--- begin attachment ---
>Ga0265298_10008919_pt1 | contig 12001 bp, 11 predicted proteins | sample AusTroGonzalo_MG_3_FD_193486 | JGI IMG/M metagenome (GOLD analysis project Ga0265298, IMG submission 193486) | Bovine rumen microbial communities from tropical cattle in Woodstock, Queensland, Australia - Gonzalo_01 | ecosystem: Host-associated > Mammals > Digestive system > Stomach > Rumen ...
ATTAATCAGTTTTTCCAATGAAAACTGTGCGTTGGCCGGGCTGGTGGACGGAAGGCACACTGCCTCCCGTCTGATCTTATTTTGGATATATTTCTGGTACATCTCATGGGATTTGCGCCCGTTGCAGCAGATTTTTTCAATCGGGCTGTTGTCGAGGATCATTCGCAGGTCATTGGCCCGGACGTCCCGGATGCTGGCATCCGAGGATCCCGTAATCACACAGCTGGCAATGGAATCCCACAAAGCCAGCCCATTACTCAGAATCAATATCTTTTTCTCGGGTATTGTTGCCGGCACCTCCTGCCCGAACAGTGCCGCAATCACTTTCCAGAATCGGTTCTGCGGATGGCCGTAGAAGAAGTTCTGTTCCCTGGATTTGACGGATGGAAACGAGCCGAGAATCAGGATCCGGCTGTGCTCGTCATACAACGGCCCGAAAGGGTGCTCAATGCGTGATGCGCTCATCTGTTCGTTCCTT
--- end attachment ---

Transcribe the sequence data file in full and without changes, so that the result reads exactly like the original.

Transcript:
>Ga0265298_10008919_pt1 | contig 12001 bp, 11 predicted proteins | sample AusTroGonzalo_MG_3_FD_193486 | JGI IMG/M metagenome (GOLD analysis project Ga0265298, IMG submission 193486) | Bovine rumen microbial communities from tropical cattle in Woodstock, Queensland, Australia - Gonzalo_01 | ecosystem: Host-associated > Mammals > Digestive system > Stomach > Rumen ...
ATTAATCAGTTTTTCCAATGAAAACTGTGCGTTGGCCGGGCTGGTGGACGGAAGGCACACTGCCTCCCGTCTGATCTTATTTTGGATATATTTCTGGTACATCTCATGGGATTTGCGCCCGTTGCAGCAGATTTTTTCAATCGGGCTGTTGTCGAGGATCATTCGCAGGTCATTGGCCCGGACGTCCCGGATGCTGGCATCCGAGGATCCCGTAATCACACAGCTGGCAATGGAATCCCACAAAGCCAGCCCATTACTCAGAATCAATATCTTTTTCTCGGGTATTGTTGCCGGCACCTCCTGCCCGAACAGTGCCGCAATCACTTTCCAGAATCGGTTCTGCGGATGGCCGTAGAAGAAGTTCTGTTCCCTGGATTTGACGGATGGAAACGAGCCGAGAATCAGGATCCGGCTGTGCTCGTCATACAACGGCCCGAAAGGGTGCTCAATGCGTGATGCGCTCATCTGTTCGTTCCTT